Gavin Douglas with East African lyre

When Dr. Gavin Douglas was in graduate school a decade ago, Burma was relatively unknown in America. Its music? Almost completely unknown. But he was fascinated. He has taken four research trips, guitar in hand, to learn from the older, master musicians over the past decade. “Teach me,” has been his mantra, in Burmese.

“Few people [in America] knew about the place,” he said, recalling when he first traveled there. “Only six or seven recordings of the music were available in the West at that time.”

Now, he is sharing his knowledge of Southeast Asia through a book that’s part of the Oxford University Press Global Music Series: “Music in Mainland Southeast Asia.” It’s being published this fall. In it, he traces the themes of diversity; music and political struggle; and music and globalization.

He is keen to introduce students to new perspectives. He notes that when he returned from Asia the first time, he saw America and its cultures in a new light.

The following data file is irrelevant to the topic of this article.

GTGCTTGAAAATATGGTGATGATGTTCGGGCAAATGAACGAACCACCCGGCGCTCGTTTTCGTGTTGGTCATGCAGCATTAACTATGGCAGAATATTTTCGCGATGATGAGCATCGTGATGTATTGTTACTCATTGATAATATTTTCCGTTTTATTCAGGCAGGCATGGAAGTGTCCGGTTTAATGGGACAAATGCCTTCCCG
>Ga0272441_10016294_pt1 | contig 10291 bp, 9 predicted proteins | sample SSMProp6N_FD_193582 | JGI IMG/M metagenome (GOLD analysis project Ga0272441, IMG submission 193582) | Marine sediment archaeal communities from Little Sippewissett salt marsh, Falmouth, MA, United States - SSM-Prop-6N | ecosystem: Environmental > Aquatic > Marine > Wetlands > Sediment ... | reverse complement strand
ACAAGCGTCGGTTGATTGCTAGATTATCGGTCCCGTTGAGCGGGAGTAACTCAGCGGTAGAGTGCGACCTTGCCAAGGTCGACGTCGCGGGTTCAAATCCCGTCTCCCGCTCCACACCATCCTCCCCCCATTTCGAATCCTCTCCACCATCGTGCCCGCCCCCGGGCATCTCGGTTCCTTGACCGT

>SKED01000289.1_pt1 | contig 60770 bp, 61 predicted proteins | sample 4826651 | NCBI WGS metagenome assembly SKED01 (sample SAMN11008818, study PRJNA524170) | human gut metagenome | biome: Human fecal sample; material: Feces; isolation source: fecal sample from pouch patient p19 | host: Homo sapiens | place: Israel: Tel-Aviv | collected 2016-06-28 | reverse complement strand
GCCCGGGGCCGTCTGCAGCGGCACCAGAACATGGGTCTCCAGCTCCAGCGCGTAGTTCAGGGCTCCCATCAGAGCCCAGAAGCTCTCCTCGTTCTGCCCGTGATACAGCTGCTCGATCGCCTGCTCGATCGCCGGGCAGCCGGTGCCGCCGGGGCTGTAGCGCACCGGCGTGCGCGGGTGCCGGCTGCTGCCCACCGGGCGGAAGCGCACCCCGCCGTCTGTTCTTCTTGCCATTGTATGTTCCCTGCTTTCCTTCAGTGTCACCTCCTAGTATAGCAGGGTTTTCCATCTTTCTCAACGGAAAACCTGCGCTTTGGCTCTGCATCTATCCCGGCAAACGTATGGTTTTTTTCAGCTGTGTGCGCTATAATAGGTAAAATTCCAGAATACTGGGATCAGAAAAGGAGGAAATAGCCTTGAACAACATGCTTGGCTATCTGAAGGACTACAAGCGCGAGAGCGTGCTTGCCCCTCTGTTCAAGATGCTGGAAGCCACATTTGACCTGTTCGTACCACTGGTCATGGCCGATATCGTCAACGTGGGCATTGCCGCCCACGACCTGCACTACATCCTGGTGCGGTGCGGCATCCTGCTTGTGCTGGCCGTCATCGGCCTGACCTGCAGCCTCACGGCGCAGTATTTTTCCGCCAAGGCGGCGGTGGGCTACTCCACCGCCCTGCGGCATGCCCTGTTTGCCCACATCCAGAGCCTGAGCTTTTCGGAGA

Teach me.

For example, he noticed that some forms of music were valued and financially supported by the government, and some were not. Why? He may never have considered that, had he not pondered the same issue when he was in Burma.

Through his books and courses, he opens eyes – and ears.

In his classes, he brings instruments from around the world, so students learn firsthand. When students visit during office hours, they see instruments and maps from his research travels.

He, as well as Dr. Revell Carr, another ethnomusicologist in the School of Music, bring in musicians from around the world, broadening the perspectives of students and the community at large.

An example is South Indian musician Jayanthi Kumaresh, who is providing a workshop and public recital on Sept. 25-26. For tickets to the recital, please contact the box office.

Douglas’ next book will focus squarely on the music and politics of Burma – where he was inspired as a college student to more fully consider his perspectives on music and cultures a decade ago.

How the older musicians have continued with their art under various forms of government is a compelling story. “We see it in black and white, from a distance,” he says. In fact, there are lots of nuances, lots of gray area for a researcher to explore.

Photography by David Wilson, University Relations